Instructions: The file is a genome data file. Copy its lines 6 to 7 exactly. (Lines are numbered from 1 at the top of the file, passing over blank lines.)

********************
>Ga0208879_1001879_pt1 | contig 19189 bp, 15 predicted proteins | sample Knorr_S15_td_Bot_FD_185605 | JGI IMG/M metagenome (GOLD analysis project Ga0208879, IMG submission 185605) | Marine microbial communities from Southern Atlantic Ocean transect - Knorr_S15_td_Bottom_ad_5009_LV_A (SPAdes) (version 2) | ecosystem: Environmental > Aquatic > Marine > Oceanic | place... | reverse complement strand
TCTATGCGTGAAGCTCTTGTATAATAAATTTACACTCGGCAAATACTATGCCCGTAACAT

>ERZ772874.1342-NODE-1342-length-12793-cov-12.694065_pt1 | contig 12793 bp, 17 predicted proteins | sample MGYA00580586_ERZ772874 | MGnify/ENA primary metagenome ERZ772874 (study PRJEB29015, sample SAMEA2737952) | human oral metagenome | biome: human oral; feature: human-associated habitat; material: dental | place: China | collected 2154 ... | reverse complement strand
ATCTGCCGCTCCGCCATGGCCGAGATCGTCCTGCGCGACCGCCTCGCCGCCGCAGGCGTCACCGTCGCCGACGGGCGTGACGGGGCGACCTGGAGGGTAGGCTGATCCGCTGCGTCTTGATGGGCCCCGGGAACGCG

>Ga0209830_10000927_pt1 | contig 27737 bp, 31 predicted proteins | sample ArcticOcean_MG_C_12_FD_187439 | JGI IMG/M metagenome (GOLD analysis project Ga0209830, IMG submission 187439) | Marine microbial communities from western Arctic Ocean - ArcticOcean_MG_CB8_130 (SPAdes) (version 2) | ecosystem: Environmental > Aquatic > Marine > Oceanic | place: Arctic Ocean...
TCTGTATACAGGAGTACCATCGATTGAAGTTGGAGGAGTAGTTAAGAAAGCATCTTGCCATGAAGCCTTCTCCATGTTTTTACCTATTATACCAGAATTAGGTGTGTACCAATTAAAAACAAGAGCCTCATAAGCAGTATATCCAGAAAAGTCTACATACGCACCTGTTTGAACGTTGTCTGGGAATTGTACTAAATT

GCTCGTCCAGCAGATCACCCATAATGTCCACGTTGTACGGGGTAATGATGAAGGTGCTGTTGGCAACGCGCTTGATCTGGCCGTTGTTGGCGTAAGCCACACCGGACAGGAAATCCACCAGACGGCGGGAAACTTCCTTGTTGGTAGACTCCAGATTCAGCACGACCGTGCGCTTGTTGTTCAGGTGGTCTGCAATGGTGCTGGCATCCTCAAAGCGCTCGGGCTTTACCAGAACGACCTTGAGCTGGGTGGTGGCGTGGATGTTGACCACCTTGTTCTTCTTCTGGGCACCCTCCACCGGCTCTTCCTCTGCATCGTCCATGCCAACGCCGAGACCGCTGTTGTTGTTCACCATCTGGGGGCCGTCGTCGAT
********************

TCTGTATACAGGAGTACCATCGATTGAAGTTGGAGGAGTAGTTAAGAAAGCATCTTGCCATGAAGCCTTCTCCATGTTTTTACCTATTATACCAGAATTAGGTGTGTACCAATTAAAAACAAGAGCCTCATAAGCAGTATATCCAGAAAAGTCTACATACGCACCTGTTTGAACGTTGTCTGGGAATTGTACTAAATT

GCTCGTCCAGCAGATCACCCATAATGTCCACGTTGTACGGGGTAATGATGAAGGTGCTGTTGGCAACGCGCTTGATCTGGCCGTTGTTGGCGTAAGCCACACCGGACAGGAAATCCACCAGACGGCGGGAAACTTCCTTGTTGGTAGACTCCAGATTCAGCACGACCGTGCGCTTGTTGTTCAGGTGGTCTGCAATGGTGCTGGCATCCTCAAAGCGCTCGGGCTTTACCAGAACGACCTTGAGCTGGGTGGTGGCGTGGATGTTGACCACCTTGTTCTTCTTCTGGGCACCCTCCACCGGCTCTTCCTCTGCATCGTCCATGCCAACGCCGAGACCGCTGTTGTTGTTCACCATCTGGGGGCCGTCGTCGAT